Seagate Demonstrates 1 Terabit per Square Inch Hard Drive Technology
March seems to be turning into the month for hard drive technology announcements. Last year, Samsung was showing off the first 4TB hard drives. This year, Seagate is showing off the technology that they expect to take hard drives up as high as 60TB. That technology is Heat-Assisted Magnetic Recording (HAMR), a system that uses lasers to flip the bits on a hard drive and is poised to replace Perpendicular Magnetic Recording (PMR), the technology behind current hard drives. For PMR, 1Tb per square inch is the theoretical limit which would leave hard drives topping out at about 6TB. For HAMR, 1Tb per square inch should be just the beginning with headroom for 5-10 times greater areal density in the future. Seagate’s tech demo may not have come with any timelines, but Seagate and the other hard drive manufacturers working on HAMR were shooting for 2015 at Diskcon last year, with 2013 maybe being eyed for lower areal density drives to test deployments. I know most of us will be pretty wary of those early drives, but it is exciting to think that expanding hard drive capacities might become a more frequent part of the news cycle once again and give me an excuse to free up some drive bays in the home server.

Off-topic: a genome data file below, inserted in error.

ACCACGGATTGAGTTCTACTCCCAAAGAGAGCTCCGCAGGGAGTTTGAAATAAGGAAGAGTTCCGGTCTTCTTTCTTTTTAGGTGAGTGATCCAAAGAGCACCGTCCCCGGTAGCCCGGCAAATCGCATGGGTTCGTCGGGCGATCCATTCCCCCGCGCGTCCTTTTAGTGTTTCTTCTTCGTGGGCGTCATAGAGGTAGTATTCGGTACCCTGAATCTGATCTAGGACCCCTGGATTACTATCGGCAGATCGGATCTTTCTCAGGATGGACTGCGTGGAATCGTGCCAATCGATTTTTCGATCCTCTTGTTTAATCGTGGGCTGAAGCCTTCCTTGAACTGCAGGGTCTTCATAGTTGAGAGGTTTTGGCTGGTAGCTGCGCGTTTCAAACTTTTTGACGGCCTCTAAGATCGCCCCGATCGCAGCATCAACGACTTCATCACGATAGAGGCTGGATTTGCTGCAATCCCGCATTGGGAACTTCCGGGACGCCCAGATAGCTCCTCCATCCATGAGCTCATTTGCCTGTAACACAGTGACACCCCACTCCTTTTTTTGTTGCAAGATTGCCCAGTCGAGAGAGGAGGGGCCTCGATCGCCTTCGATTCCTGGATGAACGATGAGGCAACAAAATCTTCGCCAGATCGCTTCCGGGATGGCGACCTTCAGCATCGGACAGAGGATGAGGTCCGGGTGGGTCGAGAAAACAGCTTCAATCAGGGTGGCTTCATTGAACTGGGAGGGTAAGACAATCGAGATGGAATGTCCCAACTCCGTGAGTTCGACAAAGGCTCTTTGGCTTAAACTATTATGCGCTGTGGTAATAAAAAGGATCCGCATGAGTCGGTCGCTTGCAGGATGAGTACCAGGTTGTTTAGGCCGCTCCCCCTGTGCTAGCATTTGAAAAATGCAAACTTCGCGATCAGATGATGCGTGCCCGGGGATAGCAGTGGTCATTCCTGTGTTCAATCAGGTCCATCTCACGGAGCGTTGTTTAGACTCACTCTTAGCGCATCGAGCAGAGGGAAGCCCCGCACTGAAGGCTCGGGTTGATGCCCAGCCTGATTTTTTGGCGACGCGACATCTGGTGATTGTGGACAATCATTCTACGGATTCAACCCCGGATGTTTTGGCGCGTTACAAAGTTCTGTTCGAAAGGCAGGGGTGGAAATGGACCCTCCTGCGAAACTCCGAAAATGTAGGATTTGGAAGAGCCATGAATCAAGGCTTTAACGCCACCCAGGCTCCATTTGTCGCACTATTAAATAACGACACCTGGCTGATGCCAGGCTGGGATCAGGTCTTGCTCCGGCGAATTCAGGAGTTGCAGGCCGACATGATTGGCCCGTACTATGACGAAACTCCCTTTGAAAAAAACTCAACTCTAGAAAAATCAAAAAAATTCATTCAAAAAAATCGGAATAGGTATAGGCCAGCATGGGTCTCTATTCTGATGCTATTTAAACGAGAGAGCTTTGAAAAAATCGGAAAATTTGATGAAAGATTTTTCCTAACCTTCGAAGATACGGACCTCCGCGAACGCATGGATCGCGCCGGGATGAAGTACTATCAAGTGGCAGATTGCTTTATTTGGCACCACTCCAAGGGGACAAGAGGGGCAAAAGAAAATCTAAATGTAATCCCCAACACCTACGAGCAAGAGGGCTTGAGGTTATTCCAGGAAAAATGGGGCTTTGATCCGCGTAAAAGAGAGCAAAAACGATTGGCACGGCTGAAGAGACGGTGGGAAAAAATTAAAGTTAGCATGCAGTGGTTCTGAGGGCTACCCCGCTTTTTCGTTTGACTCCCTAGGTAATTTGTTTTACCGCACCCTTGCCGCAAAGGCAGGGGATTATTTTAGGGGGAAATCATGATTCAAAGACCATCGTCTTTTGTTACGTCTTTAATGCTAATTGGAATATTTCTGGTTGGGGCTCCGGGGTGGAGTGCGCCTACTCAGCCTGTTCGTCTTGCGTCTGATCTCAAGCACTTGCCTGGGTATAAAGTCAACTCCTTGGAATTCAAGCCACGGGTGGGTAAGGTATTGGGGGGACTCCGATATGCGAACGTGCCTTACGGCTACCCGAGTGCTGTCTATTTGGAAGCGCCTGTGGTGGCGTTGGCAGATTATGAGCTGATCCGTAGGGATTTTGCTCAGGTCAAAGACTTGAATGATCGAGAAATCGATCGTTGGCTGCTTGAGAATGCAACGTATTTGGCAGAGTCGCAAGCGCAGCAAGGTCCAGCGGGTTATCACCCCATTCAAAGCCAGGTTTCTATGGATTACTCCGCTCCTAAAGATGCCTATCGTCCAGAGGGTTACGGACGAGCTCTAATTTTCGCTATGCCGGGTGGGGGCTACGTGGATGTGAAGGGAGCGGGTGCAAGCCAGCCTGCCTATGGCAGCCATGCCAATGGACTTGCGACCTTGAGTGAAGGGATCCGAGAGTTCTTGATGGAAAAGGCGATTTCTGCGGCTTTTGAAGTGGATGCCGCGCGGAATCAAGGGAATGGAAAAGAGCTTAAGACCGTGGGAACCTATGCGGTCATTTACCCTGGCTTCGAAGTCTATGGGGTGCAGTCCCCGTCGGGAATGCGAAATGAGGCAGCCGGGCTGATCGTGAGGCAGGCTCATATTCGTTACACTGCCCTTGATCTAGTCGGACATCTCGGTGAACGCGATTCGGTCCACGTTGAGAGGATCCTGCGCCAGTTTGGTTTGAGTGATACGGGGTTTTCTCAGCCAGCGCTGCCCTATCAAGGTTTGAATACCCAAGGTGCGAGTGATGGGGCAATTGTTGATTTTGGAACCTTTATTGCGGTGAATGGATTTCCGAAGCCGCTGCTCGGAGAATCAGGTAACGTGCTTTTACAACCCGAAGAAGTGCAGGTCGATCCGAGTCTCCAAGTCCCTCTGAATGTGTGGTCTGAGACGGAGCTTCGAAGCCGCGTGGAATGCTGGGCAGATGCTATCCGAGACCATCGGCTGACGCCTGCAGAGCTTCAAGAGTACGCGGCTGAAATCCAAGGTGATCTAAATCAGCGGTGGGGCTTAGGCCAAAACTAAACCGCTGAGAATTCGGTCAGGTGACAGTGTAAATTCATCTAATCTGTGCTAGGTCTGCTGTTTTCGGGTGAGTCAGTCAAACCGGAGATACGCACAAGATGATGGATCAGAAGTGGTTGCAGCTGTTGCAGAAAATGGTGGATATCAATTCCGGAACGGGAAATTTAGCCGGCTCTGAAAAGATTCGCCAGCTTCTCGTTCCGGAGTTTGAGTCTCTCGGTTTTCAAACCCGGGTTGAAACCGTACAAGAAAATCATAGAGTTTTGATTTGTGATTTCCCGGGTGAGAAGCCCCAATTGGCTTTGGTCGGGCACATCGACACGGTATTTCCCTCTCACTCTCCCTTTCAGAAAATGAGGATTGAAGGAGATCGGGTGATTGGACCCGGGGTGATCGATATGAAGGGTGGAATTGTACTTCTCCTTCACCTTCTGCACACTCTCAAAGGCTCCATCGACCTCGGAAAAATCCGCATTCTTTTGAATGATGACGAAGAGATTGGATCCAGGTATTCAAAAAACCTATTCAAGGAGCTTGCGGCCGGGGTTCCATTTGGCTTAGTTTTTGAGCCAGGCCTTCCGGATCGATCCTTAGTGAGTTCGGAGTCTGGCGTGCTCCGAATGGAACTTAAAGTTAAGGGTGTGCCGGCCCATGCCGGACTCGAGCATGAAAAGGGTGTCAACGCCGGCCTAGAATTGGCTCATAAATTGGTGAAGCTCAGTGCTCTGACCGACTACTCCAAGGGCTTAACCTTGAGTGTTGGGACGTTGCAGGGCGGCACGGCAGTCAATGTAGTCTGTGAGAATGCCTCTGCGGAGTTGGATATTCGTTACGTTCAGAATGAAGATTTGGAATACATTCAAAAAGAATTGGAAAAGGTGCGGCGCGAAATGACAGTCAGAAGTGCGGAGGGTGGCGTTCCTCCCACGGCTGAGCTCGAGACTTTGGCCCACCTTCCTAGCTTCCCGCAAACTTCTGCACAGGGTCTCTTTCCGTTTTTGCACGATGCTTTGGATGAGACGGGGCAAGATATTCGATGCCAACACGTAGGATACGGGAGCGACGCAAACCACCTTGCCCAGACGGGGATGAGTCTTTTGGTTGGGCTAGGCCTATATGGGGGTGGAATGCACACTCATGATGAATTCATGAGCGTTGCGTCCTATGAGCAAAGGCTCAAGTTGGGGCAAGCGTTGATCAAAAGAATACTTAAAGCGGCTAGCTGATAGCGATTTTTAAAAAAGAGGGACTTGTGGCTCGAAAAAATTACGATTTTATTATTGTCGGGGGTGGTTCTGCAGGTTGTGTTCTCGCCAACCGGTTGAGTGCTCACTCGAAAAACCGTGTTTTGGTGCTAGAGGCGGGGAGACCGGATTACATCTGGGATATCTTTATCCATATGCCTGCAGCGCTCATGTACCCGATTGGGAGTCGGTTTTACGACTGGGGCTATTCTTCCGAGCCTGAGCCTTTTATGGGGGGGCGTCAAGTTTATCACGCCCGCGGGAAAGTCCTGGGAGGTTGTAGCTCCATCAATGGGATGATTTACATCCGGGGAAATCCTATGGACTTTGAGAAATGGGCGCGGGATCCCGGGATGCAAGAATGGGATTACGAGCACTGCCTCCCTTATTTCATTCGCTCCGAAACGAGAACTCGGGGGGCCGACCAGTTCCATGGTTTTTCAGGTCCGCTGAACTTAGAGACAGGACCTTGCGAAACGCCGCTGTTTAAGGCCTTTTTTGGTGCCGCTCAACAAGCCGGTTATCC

The press release provides few details on the specifics of the implementation, but HAMR is something Seagate has been working on since at least 2006. Although there’s no timeline for when the technology will be ready for mass consumption, the perpendicular recording technology currently used by hard drive makers is expected to run out of steam near the 1Tb/in² threshold.